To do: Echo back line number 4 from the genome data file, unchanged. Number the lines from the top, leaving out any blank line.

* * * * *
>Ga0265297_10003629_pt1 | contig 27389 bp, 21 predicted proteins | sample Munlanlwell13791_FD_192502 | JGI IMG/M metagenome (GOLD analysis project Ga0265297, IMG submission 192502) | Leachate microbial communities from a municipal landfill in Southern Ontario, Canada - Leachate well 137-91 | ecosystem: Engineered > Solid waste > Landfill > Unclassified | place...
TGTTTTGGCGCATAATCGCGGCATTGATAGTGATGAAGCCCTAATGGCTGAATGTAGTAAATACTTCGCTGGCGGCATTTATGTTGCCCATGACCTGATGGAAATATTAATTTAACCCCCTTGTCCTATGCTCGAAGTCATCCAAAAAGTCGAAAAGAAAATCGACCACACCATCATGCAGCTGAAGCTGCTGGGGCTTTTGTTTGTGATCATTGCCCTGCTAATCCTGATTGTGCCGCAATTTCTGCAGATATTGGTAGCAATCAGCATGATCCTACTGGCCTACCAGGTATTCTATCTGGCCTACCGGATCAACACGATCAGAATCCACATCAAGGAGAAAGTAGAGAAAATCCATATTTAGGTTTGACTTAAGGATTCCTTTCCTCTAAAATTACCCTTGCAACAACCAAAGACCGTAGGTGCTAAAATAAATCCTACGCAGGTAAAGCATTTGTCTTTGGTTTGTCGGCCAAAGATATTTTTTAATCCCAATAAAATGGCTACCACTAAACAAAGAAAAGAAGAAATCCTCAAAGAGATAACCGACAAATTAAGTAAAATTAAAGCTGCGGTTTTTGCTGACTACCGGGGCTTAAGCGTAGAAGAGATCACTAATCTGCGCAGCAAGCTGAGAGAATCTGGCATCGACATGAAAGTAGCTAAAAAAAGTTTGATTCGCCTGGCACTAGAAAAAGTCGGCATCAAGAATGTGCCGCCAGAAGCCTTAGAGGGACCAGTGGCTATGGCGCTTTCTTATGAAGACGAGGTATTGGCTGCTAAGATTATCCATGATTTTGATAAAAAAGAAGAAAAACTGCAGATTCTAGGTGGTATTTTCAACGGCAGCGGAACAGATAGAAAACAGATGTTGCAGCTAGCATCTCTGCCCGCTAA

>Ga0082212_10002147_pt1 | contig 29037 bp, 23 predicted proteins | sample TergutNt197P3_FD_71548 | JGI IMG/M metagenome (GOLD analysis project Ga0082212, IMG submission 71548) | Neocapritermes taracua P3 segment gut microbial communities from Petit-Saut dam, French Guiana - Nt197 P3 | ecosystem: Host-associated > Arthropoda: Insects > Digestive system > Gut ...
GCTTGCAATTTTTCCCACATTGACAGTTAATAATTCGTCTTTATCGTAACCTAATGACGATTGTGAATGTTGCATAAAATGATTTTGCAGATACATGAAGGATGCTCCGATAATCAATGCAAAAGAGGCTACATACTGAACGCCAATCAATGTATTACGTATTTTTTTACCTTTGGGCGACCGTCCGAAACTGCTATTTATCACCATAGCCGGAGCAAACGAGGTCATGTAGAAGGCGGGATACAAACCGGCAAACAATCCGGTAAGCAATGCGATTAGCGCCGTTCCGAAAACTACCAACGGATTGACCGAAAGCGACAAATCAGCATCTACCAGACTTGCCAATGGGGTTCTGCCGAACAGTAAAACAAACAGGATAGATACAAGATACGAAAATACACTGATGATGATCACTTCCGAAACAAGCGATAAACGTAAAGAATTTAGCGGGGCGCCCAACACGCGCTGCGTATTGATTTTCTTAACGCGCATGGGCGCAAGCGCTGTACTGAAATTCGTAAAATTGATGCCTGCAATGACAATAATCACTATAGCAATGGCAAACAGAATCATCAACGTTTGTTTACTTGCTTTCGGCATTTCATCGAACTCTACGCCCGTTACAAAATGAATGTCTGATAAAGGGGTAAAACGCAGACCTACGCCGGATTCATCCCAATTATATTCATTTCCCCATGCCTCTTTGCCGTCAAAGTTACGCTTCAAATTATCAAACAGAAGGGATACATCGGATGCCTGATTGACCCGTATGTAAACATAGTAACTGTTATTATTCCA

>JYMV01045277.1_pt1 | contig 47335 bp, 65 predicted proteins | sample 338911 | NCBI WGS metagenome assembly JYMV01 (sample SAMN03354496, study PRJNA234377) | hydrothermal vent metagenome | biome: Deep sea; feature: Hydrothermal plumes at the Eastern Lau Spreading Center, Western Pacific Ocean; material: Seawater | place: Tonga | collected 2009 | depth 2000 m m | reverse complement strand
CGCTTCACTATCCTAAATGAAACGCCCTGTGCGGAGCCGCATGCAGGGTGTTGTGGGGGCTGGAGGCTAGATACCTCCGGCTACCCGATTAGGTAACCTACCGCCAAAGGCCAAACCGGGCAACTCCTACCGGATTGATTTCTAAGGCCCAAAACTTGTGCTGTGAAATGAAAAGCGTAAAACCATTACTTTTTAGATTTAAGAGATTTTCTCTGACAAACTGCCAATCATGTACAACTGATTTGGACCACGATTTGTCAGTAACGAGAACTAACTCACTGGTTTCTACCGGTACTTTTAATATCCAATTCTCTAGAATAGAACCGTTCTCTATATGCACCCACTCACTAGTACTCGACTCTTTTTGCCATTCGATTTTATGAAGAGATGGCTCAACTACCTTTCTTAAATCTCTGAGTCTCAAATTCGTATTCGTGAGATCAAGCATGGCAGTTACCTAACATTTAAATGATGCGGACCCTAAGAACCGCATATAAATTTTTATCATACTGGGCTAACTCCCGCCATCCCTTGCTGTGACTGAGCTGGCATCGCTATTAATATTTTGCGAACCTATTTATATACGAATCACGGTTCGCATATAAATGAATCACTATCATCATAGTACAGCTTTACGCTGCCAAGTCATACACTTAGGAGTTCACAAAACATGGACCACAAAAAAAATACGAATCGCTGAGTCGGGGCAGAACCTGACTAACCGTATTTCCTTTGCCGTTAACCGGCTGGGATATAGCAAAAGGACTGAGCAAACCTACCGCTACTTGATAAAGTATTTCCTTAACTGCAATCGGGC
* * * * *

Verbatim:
GCTTGCAATTTTTCCCACATTGACAGTTAATAATTCGTCTTTATCGTAACCTAATGACGATTGTGAATGTTGCATAAAATGATTTTGCAGATACATGAAGGATGCTCCGATAATCAATGCAAAAGAGGCTACATACTGAACGCCAATCAATGTATTACGTATTTTTTTACCTTTGGGCGACCGTCCGAAACTGCTATTTATCACCATAGCCGGAGCAAACGAGGTCATGTAGAAGGCGGGATACAAACCGGCAAACAATCCGGTAAGCAATGCGATTAGCGCCGTTCCGAAAACTACCAACGGATTGACCGAAAGCGACAAATCAGCATCTACCAGACTTGCCAATGGGGTTCTGCCGAACAGTAAAACAAACAGGATAGATACAAGATACGAAAATACACTGATGATGATCACTTCCGAAACAAGCGATAAACGTAAAGAATTTAGCGGGGCGCCCAACACGCGCTGCGTATTGATTTTCTTAACGCGCATGGGCGCAAGCGCTGTACTGAAATTCGTAAAATTGATGCCTGCAATGACAATAATCACTATAGCAATGGCAAACAGAATCATCAACGTTTGTTTACTTGCTTTCGGCATTTCATCGAACTCTACGCCCGTTACAAAATGAATGTCTGATAAAGGGGTAAAACGCAGACCTACGCCGGATTCATCCCAATTATATTCATTTCCCCATGCCTCTTTGCCGTCAAAGTTACGCTTCAAATTATCAAACAGAAGGGATACATCGGATGCCTGATTGACCCGTATGTAAACATAGTAACTGTTATTATTCCA